Uluru, also known as Ayers Rock, is a large sandstone rock formation in central Australia, and one of the most recognizable natural landmarks of the country. The 348 meters-high sandstone formation looks the most wonderful during sunrise and sunset when the fiery red sun is reflected off its surface – a sight that many tourists yearn to view, but the real spectacle occurs in summer when the region experiences heavy rains.
The region where Uluru lies – the southern part of the Northern Territory in central Australia – is a desert, where the average annual rainfall is about 300 mm, but even that is extremely variable. Although rain may fall at any time of the year in the vicinity of Uluru, occasional heavy rains occur between November and March. At such times, the famous monolith is covered with innumerable streams of water that changes the very color of Ayers Rock to a rare shade of violet.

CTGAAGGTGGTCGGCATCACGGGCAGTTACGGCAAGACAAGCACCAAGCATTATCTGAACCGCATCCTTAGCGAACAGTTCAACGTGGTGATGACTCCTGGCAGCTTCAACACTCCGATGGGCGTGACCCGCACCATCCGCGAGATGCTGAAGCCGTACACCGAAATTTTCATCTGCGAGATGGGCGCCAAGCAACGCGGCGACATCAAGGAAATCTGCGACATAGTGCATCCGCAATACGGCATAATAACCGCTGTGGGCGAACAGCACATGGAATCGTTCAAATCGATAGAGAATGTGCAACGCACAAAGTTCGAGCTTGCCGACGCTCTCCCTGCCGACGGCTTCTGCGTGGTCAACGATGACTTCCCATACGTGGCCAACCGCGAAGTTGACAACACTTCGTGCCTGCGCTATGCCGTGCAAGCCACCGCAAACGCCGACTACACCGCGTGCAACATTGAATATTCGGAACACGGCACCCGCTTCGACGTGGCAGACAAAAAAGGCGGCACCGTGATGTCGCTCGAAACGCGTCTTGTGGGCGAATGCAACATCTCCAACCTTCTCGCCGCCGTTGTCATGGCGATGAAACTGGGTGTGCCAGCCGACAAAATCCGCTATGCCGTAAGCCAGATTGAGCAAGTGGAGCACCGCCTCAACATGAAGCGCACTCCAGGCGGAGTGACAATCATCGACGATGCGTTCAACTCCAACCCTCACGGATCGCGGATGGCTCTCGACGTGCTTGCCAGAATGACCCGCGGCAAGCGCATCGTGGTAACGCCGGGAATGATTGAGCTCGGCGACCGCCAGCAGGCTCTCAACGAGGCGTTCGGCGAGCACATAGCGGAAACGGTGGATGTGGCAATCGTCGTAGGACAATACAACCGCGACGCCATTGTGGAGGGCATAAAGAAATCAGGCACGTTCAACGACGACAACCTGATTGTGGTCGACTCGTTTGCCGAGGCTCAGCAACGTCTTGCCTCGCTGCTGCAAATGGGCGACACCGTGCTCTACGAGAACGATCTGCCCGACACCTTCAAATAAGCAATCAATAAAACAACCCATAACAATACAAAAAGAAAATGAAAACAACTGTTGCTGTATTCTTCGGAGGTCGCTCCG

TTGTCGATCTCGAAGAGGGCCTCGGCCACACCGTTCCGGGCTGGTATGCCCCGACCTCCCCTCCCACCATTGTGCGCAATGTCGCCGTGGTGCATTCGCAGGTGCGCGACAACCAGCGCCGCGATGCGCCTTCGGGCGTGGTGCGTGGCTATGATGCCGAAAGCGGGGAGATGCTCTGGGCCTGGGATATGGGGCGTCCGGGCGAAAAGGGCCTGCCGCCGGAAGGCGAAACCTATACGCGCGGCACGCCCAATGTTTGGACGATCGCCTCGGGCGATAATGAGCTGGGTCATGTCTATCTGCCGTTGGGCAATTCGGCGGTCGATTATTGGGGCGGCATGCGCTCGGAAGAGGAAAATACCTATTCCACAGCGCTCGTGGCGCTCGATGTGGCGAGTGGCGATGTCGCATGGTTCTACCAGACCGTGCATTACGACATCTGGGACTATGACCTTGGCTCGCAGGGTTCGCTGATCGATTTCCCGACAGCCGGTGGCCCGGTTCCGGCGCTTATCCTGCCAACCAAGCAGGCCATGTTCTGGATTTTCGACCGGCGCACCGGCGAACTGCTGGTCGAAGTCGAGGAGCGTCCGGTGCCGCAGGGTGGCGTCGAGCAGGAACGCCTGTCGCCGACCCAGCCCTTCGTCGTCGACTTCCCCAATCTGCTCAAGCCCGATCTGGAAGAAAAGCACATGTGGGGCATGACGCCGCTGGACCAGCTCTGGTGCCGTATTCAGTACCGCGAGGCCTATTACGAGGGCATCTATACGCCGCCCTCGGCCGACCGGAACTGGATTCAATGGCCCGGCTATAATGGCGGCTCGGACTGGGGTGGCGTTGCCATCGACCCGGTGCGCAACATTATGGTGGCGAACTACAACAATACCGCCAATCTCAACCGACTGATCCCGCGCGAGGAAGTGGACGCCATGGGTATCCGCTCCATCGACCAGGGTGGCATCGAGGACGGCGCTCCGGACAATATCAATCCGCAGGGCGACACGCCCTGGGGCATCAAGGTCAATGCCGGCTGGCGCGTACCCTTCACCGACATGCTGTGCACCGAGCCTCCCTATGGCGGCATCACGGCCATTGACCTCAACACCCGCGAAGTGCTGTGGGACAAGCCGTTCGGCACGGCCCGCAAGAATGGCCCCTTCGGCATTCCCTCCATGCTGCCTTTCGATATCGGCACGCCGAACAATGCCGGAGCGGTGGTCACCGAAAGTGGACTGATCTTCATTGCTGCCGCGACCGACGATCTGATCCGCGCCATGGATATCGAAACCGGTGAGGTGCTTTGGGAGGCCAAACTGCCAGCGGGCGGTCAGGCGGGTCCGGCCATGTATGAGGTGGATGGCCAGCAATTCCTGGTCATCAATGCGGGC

It is estimated that only 1% of visitors to Uluru get the chance to witness waterfalls flowing from the rock.